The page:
Review: Clancy of the Undertow


Clancy Underhill is 16 years old, living in a tiny, dead end town. She doesn’t fit in – she’s not one of the popular kids, she likes science, and she’s gay (but not out). Life seems tough enough when Clancy’s father is involved with a road crash in which two popular local teens are killed. Clancy and her family find themselves the target of backlash from the town, although no charges have been laid against her father.

I requested this book from Netgalley entirely because of the title, a play on the famous Clancy of the Overflow by Banjo Patterson, which is one of my favourite bush poems. Little did I know at the time that the writer is a local Brisbane guy, who works at Avid Reader, a fabulous local indie book store.

Clancy was an absolute delight. Her character is smart and funny, and trying to find her way in the world in less than perfect circumstances. Currie captures her personality, her dilemmas and the tone of small town life perfectly, and fills the story out with some great characters. Clancy is infatuated by Sandra, girlfriend of the chief of the bogans who launches the campaign of vilification against Clancy’s father. Despite this, Sandra seems to choose this time to loom large in Clancy’s life. Sandra seems to pity Clancy for how she is being treated, but is also seriously annoyed with her boyfriend, who she is sure is cheating on her. Clancy has admired Sandra from afar and is very excited that she is now getting to spend time with her crush.

Nancy also comes into Clancy’s life during this troubling time. Nancy is new to town, and Clancy is certain that when Nancy realises she is not in the popular group, Nancy will ditch her. Nancy and Clancy’s eventual friendship is hard won, and this small step helps Clancy feel like less of the loser she is certain that she is.

Clancy of the Undertow is a story about friendship and family, and how important both are to making it through your teenage years.

5 out of 5 awkward teen moments.


Review: Words in Deep Blue


Rachel Sweetie has reached what feels like a dead end. Her brother drowned, and she is struggling to face life without him. She has failed Grade 12, and her prospects are bleak. Her grandmother has organised for her to move back to her home town to live with her aunt, who has found her a job. Unfortunately the job is at Howling Books, a book store owned by the family of Henry Jones, who Rachel was in love with prior to moving away, and who Rachel now needs to add to the list of her things to deal with in the midst of her grief.


Oh my goodness, this book is wonderful! I received it from Netgalley, but also received a copy through the YA Chronicles subscription box. I was putting off reading it due to the subtitle “a love story”. When I think of love stories, I always think of things like Twilight and A Fault in our Stars, which are totally not my bag. The funny thing is that this is indeed a love story, but it isn’t the superficial boy meets girl love story you usually find in YA. Words in Deep Blue encompasses many types of love – romantic, friendship, family, the love of a place, the love of words and the way grief affects all of these. And how books help.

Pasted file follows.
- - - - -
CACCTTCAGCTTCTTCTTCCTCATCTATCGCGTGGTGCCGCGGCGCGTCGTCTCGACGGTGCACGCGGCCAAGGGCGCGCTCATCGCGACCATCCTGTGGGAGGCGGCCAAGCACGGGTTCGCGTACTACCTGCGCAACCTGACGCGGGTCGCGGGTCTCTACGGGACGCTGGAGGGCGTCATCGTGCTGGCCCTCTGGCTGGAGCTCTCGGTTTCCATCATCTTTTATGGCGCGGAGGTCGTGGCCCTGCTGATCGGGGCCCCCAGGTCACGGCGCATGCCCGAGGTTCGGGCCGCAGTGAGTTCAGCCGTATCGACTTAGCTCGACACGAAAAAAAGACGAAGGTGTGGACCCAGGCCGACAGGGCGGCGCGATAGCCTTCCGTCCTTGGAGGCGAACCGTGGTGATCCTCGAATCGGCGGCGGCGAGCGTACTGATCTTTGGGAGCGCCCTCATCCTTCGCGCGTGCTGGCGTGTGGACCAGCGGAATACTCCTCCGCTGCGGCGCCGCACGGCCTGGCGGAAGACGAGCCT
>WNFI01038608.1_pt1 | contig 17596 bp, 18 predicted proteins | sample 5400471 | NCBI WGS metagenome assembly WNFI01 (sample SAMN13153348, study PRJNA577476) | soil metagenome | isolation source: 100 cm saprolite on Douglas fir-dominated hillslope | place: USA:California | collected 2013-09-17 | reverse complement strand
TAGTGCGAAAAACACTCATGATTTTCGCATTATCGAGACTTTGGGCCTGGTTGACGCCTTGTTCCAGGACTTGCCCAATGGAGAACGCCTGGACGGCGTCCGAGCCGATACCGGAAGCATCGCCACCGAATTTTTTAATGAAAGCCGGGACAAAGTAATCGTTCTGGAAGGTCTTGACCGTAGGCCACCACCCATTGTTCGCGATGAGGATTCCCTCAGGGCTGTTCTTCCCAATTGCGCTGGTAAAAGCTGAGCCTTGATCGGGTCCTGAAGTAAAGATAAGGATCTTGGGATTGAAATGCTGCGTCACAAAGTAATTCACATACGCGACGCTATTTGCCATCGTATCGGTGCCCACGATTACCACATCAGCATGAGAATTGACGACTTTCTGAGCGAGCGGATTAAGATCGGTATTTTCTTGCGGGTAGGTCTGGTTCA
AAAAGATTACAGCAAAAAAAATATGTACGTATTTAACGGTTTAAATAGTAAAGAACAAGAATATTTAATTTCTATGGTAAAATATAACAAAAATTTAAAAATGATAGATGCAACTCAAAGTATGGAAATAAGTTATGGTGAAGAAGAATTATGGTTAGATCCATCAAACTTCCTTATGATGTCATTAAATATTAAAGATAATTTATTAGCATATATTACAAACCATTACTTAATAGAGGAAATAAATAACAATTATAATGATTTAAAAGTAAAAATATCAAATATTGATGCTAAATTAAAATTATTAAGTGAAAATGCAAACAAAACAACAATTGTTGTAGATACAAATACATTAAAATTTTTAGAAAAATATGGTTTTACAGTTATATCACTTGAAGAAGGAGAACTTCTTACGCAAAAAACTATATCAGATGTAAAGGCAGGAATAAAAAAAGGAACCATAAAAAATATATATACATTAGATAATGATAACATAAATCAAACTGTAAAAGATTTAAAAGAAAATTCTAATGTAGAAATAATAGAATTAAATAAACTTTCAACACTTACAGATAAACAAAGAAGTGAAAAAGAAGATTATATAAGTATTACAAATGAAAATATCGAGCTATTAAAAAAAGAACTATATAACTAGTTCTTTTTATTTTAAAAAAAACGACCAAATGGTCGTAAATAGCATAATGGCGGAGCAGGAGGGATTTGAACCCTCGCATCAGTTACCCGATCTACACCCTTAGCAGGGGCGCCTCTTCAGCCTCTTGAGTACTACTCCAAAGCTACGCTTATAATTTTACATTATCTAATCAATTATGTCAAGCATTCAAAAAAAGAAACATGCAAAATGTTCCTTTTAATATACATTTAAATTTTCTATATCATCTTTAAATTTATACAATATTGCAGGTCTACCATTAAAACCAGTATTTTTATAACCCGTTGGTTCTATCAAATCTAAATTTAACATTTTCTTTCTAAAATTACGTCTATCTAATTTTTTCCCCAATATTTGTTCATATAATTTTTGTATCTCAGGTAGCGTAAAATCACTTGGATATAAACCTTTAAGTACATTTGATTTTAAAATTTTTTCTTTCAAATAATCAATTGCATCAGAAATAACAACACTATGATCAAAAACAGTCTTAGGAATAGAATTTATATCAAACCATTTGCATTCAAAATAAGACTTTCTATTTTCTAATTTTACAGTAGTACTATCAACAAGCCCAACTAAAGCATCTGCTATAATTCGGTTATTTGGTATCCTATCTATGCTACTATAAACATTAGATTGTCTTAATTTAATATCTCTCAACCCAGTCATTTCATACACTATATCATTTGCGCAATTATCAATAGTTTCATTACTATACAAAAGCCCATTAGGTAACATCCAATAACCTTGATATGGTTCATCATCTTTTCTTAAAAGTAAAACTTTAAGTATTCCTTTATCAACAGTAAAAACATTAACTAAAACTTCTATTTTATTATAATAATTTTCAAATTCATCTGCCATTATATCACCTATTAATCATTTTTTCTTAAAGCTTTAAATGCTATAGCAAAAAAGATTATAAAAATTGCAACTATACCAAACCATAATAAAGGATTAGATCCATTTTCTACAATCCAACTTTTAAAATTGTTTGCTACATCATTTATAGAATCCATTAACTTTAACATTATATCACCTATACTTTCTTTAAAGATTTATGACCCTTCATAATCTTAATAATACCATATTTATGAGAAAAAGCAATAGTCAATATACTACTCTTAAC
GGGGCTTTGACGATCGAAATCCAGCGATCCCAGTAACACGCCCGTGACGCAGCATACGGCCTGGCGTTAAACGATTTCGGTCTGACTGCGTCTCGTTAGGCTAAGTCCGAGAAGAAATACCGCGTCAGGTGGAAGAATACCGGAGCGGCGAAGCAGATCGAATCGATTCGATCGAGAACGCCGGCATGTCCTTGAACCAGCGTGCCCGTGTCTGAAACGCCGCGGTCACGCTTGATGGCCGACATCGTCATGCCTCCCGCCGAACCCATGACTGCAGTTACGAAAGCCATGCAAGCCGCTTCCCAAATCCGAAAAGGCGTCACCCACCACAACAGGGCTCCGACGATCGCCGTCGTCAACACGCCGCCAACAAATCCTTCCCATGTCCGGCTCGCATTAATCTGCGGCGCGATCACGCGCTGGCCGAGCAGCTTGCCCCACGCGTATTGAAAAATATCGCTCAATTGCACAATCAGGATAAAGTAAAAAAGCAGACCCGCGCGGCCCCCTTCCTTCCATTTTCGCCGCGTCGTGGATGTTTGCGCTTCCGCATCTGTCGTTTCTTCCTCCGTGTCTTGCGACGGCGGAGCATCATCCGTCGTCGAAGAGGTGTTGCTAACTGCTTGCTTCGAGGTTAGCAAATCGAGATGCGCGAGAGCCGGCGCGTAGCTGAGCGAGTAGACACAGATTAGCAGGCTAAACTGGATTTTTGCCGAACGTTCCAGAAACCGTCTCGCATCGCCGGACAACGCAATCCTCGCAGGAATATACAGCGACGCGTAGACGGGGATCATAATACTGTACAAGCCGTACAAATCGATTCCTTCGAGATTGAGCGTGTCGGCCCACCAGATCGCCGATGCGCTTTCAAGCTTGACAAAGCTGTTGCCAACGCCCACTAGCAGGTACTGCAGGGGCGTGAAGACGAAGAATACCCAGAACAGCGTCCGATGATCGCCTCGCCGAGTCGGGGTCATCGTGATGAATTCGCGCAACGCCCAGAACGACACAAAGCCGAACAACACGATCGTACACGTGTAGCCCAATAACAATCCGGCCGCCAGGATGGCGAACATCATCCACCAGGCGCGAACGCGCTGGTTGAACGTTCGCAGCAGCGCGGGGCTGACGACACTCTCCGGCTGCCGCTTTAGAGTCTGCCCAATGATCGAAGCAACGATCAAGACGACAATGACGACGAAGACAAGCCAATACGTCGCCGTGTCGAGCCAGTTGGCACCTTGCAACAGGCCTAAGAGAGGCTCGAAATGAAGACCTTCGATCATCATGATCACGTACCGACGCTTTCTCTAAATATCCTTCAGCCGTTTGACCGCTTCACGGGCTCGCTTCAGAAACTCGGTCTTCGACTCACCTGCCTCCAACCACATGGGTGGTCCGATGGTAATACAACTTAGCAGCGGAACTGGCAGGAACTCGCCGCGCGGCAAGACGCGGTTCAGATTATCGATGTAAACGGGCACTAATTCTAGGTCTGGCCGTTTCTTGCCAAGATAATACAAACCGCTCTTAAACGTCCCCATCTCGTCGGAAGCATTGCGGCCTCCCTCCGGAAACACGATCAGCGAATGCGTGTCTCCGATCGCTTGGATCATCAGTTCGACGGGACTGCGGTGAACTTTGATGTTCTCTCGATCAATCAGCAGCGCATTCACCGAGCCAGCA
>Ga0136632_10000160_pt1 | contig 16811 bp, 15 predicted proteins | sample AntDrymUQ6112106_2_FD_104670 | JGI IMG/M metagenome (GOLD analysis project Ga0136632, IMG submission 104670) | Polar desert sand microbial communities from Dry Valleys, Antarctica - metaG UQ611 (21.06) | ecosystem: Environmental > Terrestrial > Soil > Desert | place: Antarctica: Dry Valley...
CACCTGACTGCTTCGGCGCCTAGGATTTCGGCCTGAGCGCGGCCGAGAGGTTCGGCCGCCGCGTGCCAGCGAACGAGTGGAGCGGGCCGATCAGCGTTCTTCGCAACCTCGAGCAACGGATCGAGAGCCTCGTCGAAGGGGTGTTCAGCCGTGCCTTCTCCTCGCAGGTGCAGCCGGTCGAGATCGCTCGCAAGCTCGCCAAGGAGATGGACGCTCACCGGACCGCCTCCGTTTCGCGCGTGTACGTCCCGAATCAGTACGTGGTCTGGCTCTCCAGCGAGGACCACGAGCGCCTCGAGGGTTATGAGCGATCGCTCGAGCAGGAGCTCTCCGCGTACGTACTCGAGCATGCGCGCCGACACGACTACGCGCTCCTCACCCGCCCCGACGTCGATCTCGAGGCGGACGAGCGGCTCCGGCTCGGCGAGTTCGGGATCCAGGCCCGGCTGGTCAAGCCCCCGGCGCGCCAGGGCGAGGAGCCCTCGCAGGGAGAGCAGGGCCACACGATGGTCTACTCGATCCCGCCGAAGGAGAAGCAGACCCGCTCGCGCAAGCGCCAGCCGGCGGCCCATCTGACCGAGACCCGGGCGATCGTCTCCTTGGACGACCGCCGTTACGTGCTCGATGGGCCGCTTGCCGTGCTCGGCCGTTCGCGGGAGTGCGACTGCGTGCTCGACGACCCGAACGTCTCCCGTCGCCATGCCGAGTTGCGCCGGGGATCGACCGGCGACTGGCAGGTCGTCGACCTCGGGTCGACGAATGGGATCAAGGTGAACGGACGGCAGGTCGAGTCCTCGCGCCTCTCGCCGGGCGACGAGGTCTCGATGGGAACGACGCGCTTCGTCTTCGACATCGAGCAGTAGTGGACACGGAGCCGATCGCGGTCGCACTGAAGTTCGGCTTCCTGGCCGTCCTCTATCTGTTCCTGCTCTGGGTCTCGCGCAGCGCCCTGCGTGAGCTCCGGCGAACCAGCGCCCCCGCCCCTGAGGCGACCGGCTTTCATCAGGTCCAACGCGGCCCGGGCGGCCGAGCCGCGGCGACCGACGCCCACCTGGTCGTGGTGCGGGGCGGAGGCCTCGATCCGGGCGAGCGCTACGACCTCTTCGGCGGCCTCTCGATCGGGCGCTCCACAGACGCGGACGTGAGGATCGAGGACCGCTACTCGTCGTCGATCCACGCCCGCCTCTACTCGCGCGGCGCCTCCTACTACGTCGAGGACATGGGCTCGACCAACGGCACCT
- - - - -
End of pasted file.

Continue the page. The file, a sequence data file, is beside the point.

The story is told my Rachel and Henry in alternating chapters. A goodly portion takes place in the Howling Books bookstore, owned by Henry’s family. Henry’s parents are divorced, and his father Michael clings to the store which is running at a loss. Henry’s mother wants to sell the store, but Henry and  his younger sister George aren’t sure.

One of the most wonderful things about the bookstore is the Letter Library – a section of books where customers can read books, underline their favourite passages and leave letters for strangers … or for people they know. These letters make their way into the text of the book which adds a very pleasing ( and heartbreaking!) dimension to the story.

As you might also expect from a book set mostly in a bookshop, it’s also all about books. There are lots of titles and references, both old and new. If you are an enthusiastic reader (which I assume you are if you are reading a book blog) you will love this about the book.

George is my favourite character without doubt. Still at school she actively feels her difference to the other kids (who call her a freak). She loves the bookstore and escapes through reading. She is a bit goth and wonderfully sassy.

Words in Deep Blue is a wonderful read. You may need some tissues though.

5 out of 5 literary references.



Review: Replica


As with most of the books I write reviews for, I received this free from Netgalley and the publisher in exchange for an honest review. I’m not sure if there was an error with the file, but I only received part of the book – Lyra’s part. This may have impacted my view of the book and will change the way I do things here a little.

For starters, here is the Good reads plot summary: